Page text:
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fidence of reason. She wears a thousand dresses, and in all is pleasing.
"Mille habet ornatus, mille decenter habet.”
His prose is the model of the middle style; on grave subjects not formal, on light occasions not grovelling, pure without scrupulosity, and exact without apparent elaboration; always equable, and always easy, without glowing words or pointed sentences. Addison never deviates from his track to snatch a grace; he seeks no ambitious ornaments, and tries no hazardous innovations. His
page is always luminous, but never blazes in unexpected splendour.
It was apparently his principal endeavour to avoid all harshness and severity of diction; he is therefore sometimes verbose in his transitions and connections, and sometimes descends too much to the language of conversation; yet if his language had been less idiomatical, it might have lost somewhat of its genuine Anglicism. What he attempted, he performed; he is never feeble, and he did not wish to be energetic; he is never rapid, and he never stagnates. His sentences have neither studied amplitude,nor affected brevity: his periods, though not diligently rounded, are voluble and easy. Whoever wishes to attain an English style, familiar but not coarse, and elegant but not ostentatious, must give his days and nights to the volumes of Addison.
POPE AND DRYDEN COMPARED.
He professed to have learned his poetry from Dryden, whom, whenever an opportunity was presented, he praised through his whole life with unvaried liberality; and perhaps his character may receive some illustration, if he be compared with his master.
Integrity of understanding and nicety of discernment were not allotted in a less proportion to Dryden than to Pope. The rectitude of Dryden's mind was sufficiently shown by the dismission of his poetical prejudices, and the rejection of unnatural thoughts and rugged numbers. But Dryden never desired to apply all the judgment that he had. He wrote, and professed to write, merely for the people; and when he pleased others, he contented himself. He spent no time in struggles to rouse latent powers; he never attempted to make that better which was already good, nor often to mend what he must have known to be faulty. He wrote, as he tells us, with very little consideration; when occasion or necessity called upon him, he poured out what the present moment happened to supply, and, when once it had passed the press, ejected it from his mind; for, when he had no pecuniary interest, he had no further solicitude.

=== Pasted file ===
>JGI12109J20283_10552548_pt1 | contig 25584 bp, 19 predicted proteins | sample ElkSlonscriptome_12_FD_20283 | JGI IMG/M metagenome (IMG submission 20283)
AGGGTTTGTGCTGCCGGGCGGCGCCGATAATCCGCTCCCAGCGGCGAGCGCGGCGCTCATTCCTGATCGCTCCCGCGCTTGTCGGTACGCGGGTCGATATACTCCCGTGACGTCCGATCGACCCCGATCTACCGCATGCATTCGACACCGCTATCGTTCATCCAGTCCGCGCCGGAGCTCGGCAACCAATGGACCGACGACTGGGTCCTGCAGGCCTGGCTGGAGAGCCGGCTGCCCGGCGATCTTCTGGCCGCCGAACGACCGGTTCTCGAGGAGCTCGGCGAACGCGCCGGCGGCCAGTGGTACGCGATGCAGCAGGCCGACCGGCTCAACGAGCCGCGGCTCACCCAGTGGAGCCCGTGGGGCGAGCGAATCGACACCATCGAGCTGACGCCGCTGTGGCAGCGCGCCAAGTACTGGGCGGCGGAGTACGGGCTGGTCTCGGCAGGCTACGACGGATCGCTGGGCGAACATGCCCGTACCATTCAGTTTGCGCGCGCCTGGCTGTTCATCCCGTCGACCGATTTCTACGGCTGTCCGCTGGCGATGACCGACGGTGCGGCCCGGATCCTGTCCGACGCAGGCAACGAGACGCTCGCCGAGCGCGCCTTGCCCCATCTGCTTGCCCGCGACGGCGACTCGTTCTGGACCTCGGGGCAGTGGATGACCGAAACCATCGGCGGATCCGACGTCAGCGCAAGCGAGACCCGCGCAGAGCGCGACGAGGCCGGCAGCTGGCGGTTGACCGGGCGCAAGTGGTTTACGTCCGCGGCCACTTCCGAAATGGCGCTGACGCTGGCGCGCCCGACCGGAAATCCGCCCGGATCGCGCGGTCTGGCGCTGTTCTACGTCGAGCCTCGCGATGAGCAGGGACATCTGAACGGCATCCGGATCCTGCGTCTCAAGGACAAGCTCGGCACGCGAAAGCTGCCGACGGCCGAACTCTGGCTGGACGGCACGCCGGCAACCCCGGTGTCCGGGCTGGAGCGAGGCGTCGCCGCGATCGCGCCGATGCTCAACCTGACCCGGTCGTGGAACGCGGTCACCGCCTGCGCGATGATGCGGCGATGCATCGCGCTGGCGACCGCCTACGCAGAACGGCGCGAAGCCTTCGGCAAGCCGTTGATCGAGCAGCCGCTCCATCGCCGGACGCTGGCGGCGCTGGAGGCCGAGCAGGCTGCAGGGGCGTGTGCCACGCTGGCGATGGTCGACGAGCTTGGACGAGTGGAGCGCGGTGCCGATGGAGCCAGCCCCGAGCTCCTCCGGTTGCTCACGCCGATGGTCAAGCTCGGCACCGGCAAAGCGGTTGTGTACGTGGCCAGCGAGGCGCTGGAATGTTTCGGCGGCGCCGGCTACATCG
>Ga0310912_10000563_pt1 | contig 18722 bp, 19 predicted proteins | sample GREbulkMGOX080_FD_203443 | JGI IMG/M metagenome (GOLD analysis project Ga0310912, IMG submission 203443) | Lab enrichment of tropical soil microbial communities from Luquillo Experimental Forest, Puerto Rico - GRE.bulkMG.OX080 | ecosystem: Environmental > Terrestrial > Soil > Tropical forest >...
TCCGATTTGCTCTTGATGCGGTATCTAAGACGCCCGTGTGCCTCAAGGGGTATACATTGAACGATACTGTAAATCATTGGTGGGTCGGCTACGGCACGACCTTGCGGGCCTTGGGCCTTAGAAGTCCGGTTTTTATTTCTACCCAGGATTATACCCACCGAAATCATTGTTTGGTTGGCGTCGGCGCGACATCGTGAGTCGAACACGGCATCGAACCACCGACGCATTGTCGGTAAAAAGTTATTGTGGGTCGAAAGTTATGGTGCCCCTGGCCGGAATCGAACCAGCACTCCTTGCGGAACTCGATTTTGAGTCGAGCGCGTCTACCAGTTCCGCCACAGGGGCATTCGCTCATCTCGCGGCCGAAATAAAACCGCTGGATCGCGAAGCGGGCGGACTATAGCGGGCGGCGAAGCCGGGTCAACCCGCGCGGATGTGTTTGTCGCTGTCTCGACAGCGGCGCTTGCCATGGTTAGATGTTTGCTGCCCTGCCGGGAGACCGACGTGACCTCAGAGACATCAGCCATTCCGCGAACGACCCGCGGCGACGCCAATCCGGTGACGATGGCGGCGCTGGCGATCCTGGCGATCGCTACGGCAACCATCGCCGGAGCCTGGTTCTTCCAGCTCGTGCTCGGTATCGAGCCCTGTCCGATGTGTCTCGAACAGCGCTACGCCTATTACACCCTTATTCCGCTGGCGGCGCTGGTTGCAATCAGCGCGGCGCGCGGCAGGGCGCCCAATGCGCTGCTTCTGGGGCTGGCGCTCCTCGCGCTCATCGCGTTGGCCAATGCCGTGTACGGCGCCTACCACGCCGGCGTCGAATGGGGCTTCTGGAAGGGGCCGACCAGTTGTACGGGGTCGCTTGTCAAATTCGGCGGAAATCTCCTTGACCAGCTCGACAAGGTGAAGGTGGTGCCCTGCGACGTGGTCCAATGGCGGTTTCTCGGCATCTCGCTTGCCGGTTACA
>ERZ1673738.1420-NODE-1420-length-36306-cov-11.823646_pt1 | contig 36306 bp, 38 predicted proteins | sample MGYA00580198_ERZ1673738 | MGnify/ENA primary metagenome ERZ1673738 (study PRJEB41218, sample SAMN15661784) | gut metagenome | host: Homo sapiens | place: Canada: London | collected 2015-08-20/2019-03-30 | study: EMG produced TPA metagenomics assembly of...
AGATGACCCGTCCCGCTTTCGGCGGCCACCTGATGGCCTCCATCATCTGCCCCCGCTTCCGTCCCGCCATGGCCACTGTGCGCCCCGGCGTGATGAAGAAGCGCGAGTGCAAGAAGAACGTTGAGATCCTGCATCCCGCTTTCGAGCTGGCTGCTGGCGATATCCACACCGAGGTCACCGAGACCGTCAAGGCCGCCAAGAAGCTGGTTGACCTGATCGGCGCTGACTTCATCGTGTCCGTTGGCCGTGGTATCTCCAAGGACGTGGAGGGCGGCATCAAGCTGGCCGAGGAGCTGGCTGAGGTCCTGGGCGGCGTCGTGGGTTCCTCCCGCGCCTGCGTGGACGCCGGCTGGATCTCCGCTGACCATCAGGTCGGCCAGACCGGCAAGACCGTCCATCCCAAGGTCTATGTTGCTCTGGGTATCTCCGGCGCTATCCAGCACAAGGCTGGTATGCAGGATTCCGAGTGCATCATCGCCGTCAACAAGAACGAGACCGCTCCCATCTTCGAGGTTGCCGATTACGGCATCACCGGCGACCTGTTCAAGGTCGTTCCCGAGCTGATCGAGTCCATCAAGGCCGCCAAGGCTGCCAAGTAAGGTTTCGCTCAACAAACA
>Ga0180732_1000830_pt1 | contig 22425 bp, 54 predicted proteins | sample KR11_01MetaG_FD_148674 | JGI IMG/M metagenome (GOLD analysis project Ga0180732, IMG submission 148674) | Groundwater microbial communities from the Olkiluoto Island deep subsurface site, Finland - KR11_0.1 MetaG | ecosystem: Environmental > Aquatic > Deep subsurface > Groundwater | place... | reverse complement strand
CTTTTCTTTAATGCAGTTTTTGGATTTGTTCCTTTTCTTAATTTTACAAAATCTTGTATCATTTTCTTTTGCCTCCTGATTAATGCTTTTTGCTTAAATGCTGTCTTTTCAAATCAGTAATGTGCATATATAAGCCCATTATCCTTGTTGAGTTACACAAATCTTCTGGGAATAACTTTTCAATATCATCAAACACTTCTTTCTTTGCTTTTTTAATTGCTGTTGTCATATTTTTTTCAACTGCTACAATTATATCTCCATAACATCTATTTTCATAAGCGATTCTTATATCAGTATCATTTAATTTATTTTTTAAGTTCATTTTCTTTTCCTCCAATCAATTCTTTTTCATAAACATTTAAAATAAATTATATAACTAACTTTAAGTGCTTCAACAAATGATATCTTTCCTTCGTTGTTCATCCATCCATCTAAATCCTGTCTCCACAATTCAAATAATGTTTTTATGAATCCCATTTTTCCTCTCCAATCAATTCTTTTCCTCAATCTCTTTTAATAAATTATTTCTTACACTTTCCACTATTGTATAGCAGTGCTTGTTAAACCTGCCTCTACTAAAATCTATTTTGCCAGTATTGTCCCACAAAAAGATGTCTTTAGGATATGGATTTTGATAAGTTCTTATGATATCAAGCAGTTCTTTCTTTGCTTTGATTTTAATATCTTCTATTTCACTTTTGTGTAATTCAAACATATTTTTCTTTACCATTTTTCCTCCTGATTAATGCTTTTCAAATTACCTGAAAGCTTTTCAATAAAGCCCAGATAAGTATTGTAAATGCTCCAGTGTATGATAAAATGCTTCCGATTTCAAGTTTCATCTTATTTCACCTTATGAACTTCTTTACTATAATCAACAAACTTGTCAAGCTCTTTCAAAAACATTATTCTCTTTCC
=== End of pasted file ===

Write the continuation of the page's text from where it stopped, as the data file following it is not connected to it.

Pope was not content to satisfy; he desired to excel, and therefore always endeavoured to do his best: he did court the candour, but dared the judgment of his reader, and, expecting no indulgence from others, he shewed none to himself. He examined lines and words with minute and punctilious observation, and retouched every part with indefatigable diligence, till he had left nothing to be forgiven.
For this reason he kept his pieces very long in his hands, while he considered and reconsidered them. The only poems which be